In the 1992–93 season, the European Cup was renamed the UEFA Champions League and the winners of this competition would face the winners of the Cup Winners' Cup in the European Super Cup. In the 1994–1995 season, the European Cup Winners' Cup was renamed the UEFA Cup Winners' Cup. The following season, the Super Cup also renamed the UEFA Super Cup.

After the 1998–99 season, the Cup Winners' Cup was discontinued by UEFA. The 1999 Super Cup was the last one contested by the winners of the Cup Winners' Cup. Lazio, winners of the 1998–99 UEFA Cup Winners' Cup, defeated Manchester United, winners of the 1998–99 UEFA Champions League, 1–0.

2015 UEFA Super Cup 104
Barcelona captain Andrés Iniesta lifting the 2015 UEFA Super Cup trophy.

Since then, the UEFA Super Cup was contested between the winners of the UEFA Champions League and the winners of the UEFA Cup. The 2000 Super Cup was the first one contested by the winners of the UEFA Cup. Galatasaray, winners of the 1999–2000 UEFA Cup, defeated Real Madrid, winners of the 1999–2000 UEFA Champions League, 2–1.

In the 2009–10 season, the UEFA Cup was renamed the UEFA Europa League and the winners of this competition would continue to face the winners of the Champions League in the UEFA Super Cup.

In 2013, Chelsea became the first club to contest the Super Cup as holders of all three UEFA club honours, having entered as holders of the Cup Winners' Cup (1998), Champions League (2012), and Europa League (2013). Manchester United shared this honour in 2017 after their Europa League win, having qualified as Cup Winners' Cup holders in 1991.

After 15 consecutive Super Cups being played at Stade Louis II in Monaco between 1998 and 2012, the Super Cup is now played at various stadiums (similar to the finals of the Champions League and the Europa League). It was started with the 2013 edition, which was played at Eden Stadium in Prague, Czech Republic.

Starting in 2014, the date of the UEFA Super Cup was moved from Friday in late August, to Tuesday in mid-August, following the removal of the August international friendly date in the new FIFA International Match Calendar.

In 2020, the Super Cup final was originally scheduled to be played at the Estádio do Dragão in Porto, Portugal, on 12 August 2020. However, after the COVID-19 pandemic in Europe caused the postponements of the previous season's club finals, the UEFA Executive Committee chose to award the rescheduled Champions League final to Portugal, and postponed the match for 24 September 2020 and relocated the stadium to Puskás Aréna, Budapest.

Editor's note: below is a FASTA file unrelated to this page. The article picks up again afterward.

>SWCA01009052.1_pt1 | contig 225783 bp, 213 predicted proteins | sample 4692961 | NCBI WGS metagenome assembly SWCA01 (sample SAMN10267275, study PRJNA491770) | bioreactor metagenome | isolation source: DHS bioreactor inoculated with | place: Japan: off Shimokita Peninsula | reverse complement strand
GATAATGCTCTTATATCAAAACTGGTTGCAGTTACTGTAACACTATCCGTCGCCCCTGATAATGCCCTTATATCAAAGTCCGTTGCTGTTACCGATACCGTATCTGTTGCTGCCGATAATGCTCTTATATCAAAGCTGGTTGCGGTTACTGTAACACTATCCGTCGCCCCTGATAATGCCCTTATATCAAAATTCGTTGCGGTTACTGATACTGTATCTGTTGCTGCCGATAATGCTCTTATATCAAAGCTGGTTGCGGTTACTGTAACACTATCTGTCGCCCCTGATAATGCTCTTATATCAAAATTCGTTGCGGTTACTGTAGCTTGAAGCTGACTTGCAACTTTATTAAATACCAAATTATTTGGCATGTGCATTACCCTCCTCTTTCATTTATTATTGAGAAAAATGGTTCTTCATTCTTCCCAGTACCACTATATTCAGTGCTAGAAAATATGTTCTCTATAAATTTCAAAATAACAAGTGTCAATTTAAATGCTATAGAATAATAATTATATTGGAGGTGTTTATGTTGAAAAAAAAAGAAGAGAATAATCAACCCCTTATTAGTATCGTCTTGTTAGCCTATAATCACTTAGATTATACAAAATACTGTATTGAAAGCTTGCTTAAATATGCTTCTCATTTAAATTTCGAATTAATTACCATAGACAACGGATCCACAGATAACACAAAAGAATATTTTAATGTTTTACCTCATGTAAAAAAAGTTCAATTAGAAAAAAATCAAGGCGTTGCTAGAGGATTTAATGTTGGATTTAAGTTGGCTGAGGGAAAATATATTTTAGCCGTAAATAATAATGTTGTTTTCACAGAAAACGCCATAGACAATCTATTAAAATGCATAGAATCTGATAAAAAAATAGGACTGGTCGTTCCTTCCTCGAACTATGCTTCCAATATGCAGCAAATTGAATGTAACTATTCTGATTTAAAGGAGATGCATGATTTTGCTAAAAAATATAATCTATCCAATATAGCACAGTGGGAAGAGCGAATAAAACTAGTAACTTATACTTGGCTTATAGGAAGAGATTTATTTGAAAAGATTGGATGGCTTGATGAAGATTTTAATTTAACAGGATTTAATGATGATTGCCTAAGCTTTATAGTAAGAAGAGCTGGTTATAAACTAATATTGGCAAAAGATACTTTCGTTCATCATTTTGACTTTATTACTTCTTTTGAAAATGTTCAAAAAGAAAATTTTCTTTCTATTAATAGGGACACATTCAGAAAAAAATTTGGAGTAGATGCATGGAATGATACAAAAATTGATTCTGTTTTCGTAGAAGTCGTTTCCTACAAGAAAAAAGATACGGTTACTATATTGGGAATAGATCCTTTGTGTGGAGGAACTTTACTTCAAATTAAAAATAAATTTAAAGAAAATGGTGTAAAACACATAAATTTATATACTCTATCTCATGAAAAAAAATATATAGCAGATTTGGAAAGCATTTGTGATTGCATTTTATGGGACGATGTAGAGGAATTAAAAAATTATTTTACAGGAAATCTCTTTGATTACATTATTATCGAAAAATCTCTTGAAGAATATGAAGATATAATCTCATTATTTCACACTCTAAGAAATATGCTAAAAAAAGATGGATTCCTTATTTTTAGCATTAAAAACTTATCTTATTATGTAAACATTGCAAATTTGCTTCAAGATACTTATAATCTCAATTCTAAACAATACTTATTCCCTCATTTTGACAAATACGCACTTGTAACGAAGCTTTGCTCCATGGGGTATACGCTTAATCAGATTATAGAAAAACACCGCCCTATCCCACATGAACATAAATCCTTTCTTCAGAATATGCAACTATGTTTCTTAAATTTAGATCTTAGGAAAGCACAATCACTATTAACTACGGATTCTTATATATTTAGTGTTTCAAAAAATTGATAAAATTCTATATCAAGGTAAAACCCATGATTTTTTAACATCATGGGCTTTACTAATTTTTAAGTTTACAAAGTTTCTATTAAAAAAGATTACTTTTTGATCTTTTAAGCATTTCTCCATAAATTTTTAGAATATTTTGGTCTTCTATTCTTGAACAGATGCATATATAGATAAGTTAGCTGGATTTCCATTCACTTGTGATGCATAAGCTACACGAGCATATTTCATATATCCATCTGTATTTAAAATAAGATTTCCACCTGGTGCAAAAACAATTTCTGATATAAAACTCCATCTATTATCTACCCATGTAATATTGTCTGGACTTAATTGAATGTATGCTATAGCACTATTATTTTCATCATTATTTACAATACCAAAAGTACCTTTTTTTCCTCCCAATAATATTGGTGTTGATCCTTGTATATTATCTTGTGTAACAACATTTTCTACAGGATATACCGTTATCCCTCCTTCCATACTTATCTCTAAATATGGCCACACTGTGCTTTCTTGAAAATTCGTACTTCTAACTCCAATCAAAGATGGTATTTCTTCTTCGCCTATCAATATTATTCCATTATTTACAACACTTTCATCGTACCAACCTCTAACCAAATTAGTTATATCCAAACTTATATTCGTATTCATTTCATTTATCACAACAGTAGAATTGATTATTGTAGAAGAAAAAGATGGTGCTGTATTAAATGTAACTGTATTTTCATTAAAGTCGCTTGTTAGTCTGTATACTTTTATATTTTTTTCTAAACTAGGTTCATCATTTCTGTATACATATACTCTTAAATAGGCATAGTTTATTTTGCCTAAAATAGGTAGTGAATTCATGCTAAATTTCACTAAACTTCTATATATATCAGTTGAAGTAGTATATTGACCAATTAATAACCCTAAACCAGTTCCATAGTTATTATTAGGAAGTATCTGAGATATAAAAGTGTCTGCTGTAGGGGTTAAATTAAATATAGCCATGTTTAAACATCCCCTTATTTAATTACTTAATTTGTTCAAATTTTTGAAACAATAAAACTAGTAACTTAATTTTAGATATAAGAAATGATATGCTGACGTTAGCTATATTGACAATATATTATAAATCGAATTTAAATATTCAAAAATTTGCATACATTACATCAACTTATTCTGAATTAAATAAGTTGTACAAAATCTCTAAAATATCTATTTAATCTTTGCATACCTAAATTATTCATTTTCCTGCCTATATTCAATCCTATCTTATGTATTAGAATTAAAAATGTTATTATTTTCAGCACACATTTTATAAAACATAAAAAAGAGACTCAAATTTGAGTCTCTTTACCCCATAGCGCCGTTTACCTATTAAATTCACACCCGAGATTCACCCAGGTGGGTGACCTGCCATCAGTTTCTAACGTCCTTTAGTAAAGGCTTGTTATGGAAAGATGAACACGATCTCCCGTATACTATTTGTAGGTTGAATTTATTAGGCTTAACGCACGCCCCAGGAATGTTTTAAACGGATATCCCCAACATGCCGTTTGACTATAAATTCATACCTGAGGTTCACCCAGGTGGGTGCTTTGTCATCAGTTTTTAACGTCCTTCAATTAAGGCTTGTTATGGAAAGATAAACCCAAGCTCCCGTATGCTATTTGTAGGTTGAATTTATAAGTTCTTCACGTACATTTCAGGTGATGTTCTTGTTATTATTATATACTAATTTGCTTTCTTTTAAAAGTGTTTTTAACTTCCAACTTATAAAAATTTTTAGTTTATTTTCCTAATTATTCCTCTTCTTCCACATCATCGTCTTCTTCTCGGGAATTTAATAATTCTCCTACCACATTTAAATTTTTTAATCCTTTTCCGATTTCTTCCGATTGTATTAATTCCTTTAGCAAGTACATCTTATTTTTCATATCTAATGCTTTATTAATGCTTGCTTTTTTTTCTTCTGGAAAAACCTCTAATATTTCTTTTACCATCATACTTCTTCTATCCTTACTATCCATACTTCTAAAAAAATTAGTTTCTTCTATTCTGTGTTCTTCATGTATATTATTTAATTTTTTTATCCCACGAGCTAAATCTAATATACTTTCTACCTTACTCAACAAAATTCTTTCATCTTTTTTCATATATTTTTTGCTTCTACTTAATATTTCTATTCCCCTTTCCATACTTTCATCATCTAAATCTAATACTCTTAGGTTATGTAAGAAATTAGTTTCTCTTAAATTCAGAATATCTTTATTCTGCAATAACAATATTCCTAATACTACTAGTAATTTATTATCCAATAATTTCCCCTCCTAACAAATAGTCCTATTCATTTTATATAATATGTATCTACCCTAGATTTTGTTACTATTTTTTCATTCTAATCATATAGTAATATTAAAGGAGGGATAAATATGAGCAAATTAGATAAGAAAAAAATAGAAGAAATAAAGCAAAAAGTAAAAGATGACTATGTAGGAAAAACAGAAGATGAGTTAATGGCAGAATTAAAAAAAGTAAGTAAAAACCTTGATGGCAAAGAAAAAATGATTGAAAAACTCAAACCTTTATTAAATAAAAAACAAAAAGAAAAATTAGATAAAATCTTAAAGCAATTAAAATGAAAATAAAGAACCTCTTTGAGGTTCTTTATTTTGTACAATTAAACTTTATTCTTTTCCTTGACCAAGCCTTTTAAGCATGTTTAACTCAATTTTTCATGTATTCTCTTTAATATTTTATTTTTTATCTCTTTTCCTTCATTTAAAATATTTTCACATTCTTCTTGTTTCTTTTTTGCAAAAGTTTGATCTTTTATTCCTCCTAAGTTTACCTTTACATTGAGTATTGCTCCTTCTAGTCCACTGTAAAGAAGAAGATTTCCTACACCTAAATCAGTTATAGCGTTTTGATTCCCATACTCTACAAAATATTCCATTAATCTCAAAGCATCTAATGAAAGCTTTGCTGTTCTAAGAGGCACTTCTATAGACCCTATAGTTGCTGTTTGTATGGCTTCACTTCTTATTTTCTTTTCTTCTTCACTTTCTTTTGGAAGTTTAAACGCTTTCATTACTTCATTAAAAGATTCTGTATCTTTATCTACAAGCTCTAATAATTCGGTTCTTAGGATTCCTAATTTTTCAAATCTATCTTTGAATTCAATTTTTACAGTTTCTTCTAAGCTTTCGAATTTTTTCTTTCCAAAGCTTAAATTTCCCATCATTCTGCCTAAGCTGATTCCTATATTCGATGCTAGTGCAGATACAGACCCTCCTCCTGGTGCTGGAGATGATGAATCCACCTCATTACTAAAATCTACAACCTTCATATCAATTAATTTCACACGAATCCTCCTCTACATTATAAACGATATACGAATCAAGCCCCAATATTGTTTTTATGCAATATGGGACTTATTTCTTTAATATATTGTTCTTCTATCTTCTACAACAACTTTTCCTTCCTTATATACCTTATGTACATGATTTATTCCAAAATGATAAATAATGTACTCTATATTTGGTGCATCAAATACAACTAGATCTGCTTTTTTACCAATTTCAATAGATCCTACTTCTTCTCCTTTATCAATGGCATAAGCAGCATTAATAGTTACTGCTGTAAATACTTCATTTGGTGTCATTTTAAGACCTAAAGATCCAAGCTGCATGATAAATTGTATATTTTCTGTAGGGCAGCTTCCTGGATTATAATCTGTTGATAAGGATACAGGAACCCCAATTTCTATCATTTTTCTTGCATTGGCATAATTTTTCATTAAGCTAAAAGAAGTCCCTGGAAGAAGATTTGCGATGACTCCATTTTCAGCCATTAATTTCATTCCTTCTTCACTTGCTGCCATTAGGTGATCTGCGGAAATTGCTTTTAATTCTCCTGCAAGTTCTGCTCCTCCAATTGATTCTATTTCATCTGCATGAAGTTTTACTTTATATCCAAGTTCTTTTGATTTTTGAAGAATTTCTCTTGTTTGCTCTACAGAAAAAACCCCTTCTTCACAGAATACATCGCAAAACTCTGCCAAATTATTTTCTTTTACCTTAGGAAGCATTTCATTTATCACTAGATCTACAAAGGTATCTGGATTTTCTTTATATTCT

Following discussions with its 55 member associations on 19 August 2020, the UEFA Executive Committee decided on 25 August 2020 to use the final as a pilot match for which a reduced number of spectators, up to 30% of the capacity of the stadium, can be allowed in, and it became the first official UEFA match to have spectators since their competitions were resumed in August 2020.

Venues

The competition was originally played over two legs, one at each participating club's stadium, except in exceptional circumstances. For instance, in 1991 when Red Star Belgrade were not permitted to play the leg in their native Yugoslavia due to the war which was taking place at the time, so instead Manchester United's home leg was only played.

Since 1998, the Super Cup was played as a single match at a neutral venue. Between 1998 and 2012, the Super Cup was played at the Stade Louis II in Monaco. Since 2013 various stadiums have been used.

List of venues since 1998

Prizes

Trophy

2015 UEFA Super Cup 54 (cropped)
The UEFA Super Cup trophy since 2006

The UEFA Super Cup trophy is retained by UEFA at all times. A full-size replica trophy is awarded to the winning club. Forty gold medals are presented to the winning club and forty silver medals to the runners-up.

The Super Cup trophy has undergone several changes in its history. The first trophy was presented to Ajax in 1973. In 1977, the original trophy was replaced by a plaque with a gold UEFA emblem. In 1987, the next trophy was the smallest and lightest of all the European club trophies, weighing 5 kg (11 lb) and measuring 42.5 cm (16.7 in) in height. The UEFA Champions League trophy weighs 8 kg (18 lb) and the UEFA Europa League trophy 15 kg (33 lb). It was designed and manufactured at the Bertoni workshop in Milan. The new model, which is a larger version of the previous trophy, was introduced in 2006 and weighs 12.2 kg (27 lb) and measures 58 cm (23 in) in height.

Until 2008, a team which won three times in a row or five in total received an original copy of the trophy and a special mark of recognition. Since then, the original trophy has been kept exclusively by UEFA. AC Milan, Barcelona and Real Madrid have achieved this honour, winning a total of five times each, but the Italian team is the only one which was awarded the official trophy permanently in 2007. Barcelona and Real Madrid won their fifth title in 2015 and 2022, respectively, when the policy was no longer in place.